Spend some time looking at the above color and observe how you feel. Does it invigorate you? Do you feel sleepy, or depressed, or annoyed? Scan your body and take note of any sensations that may arise.
This color is named for the two US Navy officers who first experimented with its use in the Naval Correctional Facility in Seattle, Washington by request of a researcher named Alexander Schauss. Alexander Schauss, Director of Life Sciences at the American Institute for Biosocial Research in Tacoma, Washington, did studies on psychological and physiological responses to the color pink.
The color is also known as Schauss pink, for this same man’s extensive research into the effects of the color on emotions and hormones, and it also goes by the name Drunk Tank Pink in conjunction to the scientific studies conducted around it.
Schauss was inspired by studies conducted by the Swiss psychiatrist Max Luscher. He believed that color preferences provided clues about one's personality. Luscher noticed, in his studies, that the color preferences of his patients shifted according to psychological and physiological fluctuation. Luscher pushed the concept that color choice was reflected by concurring emotional and mental health states. His theory was that a person's choice of color reflected parallel changes in the endocrine system. This is the part of the brain that produces hormones.
Schauss conducted tests in 1978, in which he observed that color did actually have an affect on muscle strength. He found that it either invigorated or made the subject lethargic. His studies showed that color even had an influence on the cardiovascular system.
It was Schauss who discovered that this particular shade of pink had the most profound effect of all of the colors on making a person feel sluggish. The result creates an impact of lowering the heart rate, pulse and respiration in comparison to other colors on the spectrum.
The following year, he managed to convince the directors of the Naval correctional institute in Seattle, Washington to paint some prison confinement cells pink. This was done in order to determine the effects this could have on inmates there. To follow suit, he then named the color after the Naval correctional institute directors, Baker and Miller as previously stated.
It was here that the rates of assault were monitored. This was done both before and after the interior was painted pink. According to the Navy's report, the procedure was initiated on the first of March 1979. They said that there were no incidents of erratic or hostile behavior during the beginning phases of confinement. The report that was made was that only fifteen minutes of exposure was required to eliminate the risk of violent or aggressive behavior. The report observed that these types of behavior were indeed reduced as a result of exposure.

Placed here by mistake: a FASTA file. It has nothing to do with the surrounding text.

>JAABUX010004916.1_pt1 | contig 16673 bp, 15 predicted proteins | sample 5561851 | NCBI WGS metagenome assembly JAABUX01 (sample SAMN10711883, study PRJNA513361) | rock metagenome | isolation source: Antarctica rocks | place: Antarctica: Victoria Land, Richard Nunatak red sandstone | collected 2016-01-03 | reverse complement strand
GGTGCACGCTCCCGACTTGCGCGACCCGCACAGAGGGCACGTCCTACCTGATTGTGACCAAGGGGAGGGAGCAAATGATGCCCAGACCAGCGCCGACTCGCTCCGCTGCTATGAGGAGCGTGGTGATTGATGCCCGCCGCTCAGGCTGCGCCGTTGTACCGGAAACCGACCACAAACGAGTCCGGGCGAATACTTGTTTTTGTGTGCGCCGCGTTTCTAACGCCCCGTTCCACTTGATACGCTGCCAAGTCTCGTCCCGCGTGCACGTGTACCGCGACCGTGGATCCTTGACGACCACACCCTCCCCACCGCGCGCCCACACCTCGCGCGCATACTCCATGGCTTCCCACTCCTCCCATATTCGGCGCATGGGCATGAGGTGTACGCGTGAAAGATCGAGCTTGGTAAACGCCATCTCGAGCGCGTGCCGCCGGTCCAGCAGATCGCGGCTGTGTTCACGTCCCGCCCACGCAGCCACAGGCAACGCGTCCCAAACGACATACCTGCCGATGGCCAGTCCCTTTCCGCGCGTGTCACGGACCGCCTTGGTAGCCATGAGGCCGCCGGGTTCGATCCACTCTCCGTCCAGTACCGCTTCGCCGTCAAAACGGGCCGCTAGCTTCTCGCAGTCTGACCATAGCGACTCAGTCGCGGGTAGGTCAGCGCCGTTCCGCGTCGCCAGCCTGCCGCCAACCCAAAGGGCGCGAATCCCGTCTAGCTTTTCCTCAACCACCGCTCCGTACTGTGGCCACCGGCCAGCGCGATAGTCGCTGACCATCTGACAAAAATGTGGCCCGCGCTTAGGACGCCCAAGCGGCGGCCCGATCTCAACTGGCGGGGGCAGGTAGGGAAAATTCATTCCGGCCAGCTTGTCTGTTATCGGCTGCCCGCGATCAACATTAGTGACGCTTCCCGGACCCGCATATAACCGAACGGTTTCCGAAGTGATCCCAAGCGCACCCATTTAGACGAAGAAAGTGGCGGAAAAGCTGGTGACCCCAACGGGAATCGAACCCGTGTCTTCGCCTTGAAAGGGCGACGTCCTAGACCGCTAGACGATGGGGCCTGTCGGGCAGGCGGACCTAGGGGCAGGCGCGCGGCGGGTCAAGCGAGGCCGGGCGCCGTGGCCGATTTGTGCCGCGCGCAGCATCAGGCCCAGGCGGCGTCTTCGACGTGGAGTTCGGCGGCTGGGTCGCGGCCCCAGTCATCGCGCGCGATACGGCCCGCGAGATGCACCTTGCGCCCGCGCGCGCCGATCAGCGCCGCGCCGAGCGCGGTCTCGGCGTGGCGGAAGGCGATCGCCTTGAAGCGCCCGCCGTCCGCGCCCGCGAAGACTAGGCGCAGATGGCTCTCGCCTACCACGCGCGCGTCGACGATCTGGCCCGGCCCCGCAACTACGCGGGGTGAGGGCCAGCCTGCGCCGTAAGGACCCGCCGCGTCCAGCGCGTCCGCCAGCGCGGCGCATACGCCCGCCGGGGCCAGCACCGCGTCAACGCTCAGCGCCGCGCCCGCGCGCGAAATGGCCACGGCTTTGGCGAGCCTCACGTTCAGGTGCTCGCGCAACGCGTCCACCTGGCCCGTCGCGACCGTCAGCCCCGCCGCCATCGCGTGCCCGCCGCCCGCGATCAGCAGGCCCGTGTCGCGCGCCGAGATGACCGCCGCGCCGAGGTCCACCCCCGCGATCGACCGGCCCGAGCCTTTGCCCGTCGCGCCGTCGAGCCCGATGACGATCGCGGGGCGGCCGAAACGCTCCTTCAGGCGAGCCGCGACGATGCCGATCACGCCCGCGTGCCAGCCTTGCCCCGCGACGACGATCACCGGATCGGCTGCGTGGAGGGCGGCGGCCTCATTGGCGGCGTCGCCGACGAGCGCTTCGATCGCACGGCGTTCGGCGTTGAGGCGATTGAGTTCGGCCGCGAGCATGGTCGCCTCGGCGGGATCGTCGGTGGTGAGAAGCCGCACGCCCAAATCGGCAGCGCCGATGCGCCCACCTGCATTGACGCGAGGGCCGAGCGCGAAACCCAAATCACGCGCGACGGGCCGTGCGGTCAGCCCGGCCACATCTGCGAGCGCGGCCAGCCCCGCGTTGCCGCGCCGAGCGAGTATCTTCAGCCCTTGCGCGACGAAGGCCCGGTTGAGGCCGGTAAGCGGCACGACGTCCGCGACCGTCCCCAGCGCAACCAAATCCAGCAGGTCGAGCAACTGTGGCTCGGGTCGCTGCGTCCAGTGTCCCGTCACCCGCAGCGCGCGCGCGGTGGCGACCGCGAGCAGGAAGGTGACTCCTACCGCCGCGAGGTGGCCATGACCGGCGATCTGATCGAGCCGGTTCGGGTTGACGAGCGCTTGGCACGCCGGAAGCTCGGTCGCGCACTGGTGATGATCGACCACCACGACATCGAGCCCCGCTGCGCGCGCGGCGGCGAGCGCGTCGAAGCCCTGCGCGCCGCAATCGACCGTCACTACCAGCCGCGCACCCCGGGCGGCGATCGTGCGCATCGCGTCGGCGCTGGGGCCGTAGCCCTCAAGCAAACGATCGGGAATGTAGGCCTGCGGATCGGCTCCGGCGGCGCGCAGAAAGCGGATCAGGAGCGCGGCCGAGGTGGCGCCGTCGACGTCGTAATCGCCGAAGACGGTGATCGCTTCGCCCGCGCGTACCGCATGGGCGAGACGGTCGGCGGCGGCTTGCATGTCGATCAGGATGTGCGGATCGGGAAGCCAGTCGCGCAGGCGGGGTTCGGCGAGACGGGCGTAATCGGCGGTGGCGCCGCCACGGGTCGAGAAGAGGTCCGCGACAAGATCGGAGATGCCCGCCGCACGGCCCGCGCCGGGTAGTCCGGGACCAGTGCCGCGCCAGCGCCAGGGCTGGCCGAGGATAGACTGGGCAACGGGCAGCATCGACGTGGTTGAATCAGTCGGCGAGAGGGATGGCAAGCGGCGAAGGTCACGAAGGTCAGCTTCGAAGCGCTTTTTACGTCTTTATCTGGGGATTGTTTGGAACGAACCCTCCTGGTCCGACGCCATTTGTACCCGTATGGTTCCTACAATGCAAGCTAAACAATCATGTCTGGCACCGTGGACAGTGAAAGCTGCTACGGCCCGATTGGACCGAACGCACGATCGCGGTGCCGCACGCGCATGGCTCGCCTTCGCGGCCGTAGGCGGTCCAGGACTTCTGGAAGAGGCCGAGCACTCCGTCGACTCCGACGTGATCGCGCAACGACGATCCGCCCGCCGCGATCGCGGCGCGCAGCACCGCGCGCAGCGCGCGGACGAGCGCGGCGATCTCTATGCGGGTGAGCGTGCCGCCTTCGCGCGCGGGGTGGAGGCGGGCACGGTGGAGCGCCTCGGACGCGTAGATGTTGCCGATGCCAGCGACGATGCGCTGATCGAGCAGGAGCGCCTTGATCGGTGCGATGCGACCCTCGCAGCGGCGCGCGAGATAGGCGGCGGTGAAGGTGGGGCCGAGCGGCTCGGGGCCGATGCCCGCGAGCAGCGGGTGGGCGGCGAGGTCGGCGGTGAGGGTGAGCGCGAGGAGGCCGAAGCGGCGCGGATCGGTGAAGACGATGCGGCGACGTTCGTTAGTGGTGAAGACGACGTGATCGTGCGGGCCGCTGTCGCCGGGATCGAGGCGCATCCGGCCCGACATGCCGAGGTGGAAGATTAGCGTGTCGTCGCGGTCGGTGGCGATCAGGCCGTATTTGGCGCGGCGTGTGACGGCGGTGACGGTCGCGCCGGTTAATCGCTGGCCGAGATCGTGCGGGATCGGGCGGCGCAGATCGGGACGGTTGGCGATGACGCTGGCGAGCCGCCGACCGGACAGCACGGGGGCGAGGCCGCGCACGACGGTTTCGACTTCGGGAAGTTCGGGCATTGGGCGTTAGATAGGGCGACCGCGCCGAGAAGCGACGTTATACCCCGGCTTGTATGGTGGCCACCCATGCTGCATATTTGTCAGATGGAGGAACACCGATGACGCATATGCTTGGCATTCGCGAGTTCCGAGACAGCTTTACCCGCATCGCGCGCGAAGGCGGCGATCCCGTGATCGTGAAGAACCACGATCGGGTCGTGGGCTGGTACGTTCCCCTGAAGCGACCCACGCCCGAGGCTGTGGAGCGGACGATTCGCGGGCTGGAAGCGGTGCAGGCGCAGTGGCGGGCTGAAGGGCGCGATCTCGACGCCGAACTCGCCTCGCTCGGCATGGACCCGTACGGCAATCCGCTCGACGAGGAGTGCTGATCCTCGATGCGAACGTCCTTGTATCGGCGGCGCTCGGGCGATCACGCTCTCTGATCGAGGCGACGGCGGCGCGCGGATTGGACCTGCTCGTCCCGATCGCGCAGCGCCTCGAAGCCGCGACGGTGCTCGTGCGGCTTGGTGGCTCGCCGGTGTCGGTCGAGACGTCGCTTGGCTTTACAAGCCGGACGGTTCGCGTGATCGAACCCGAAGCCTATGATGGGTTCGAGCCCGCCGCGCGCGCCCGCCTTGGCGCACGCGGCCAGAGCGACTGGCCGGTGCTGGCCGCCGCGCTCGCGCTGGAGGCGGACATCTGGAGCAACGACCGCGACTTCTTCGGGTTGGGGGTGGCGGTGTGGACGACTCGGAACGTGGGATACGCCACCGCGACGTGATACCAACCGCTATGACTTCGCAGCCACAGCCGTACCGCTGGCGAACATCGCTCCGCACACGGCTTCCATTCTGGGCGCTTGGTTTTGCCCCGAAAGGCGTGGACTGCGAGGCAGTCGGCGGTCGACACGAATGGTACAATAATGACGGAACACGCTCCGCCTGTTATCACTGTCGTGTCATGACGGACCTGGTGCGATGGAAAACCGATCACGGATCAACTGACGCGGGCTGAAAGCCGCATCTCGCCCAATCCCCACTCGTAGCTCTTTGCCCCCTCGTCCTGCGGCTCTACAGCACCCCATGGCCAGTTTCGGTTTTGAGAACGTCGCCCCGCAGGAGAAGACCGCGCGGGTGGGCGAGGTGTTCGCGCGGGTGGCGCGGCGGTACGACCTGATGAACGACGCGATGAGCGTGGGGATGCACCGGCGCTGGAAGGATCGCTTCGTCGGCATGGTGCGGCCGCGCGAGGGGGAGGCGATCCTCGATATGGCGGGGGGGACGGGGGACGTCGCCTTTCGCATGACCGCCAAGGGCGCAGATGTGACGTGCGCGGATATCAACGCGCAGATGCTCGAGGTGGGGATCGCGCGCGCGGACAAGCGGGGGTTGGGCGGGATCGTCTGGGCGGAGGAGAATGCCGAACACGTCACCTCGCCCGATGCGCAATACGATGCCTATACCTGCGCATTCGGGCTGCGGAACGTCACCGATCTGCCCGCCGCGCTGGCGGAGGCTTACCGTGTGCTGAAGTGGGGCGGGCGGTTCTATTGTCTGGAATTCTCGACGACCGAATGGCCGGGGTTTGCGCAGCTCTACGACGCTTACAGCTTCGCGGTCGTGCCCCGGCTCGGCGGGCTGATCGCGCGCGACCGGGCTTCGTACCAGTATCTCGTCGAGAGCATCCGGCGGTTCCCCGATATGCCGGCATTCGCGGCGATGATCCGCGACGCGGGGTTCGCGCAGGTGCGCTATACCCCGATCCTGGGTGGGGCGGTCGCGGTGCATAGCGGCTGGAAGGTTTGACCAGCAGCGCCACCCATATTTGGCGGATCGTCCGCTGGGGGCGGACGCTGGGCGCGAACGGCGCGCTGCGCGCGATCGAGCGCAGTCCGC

Further research has shown conflicting results on the effects of Baker-Miller pink. Despite the fact that the initial results at the Naval Correctional facility in Seattle were positive in relieving anxiety of those exposed, it was later observed that inmates at another facility were found attempting to scratch the paint from the walls with their fingernails if exposed for a longer duration than fifteen minutes.
In 2013, a book entitled Drunk Tank Pink was named for this same color. The author’s name is Adam Alter, a professor of marketing and psychology at New York University's Stern School of Business. The book delves into an explanation of how elements of the environment, like color, are capable of influencing how people think, feel, and behave.
Baker-Miller pink was also studied by a team of researchers at Johns Hopkins University. It was here that a peculiar tendency toward appetite suppression was observed. Research has confirmed that the stress-reduction effects that were discovered from the afore mentioned tests correspond to appetite reduction as an unexpected side effect. This was fortunate for the team because they were also on the hunt for alternative means of weight loss.
More recently, news of the color that saps your energy spread rapidly to the point where in the early 1980s, a visiting-team football locker room at Iowa and Colorado State were painted pink in attempt to undermine the away teams’ playing abilities. This was until, in an effort to control this sneaky, unsolicited color therapy, a rule was passed by the Western Athletic Conference that both visiting and home teams' locker rooms had to be painted the same color. This is an example where color was showed to be capable of being a controlled substance.